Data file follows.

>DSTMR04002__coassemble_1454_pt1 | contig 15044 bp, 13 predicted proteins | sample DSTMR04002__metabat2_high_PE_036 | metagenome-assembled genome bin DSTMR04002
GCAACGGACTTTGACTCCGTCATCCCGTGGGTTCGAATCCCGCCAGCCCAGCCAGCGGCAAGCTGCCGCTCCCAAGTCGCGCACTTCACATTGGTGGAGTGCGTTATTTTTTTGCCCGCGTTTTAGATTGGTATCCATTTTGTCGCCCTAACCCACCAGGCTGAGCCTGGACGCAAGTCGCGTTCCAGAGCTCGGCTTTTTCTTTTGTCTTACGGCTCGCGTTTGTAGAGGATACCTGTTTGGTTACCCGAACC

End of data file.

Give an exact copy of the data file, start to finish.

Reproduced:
>DSTMR04002__coassemble_1454_pt1 | contig 15044 bp, 13 predicted proteins | sample DSTMR04002__metabat2_high_PE_036 | metagenome-assembled genome bin DSTMR04002
GCAACGGACTTTGACTCCGTCATCCCGTGGGTTCGAATCCCGCCAGCCCAGCCAGCGGCAAGCTGCCGCTCCCAAGTCGCGCACTTCACATTGGTGGAGTGCGTTATTTTTTTGCCCGCGTTTTAGATTGGTATCCATTTTGTCGCCCTAACCCACCAGGCTGAGCCTGGACGCAAGTCGCGTTCCAGAGCTCGGCTTTTTCTTTTGTCTTACGGCTCGCGTTTGTAGAGGATACCTGTTTGGTTACCCGAACC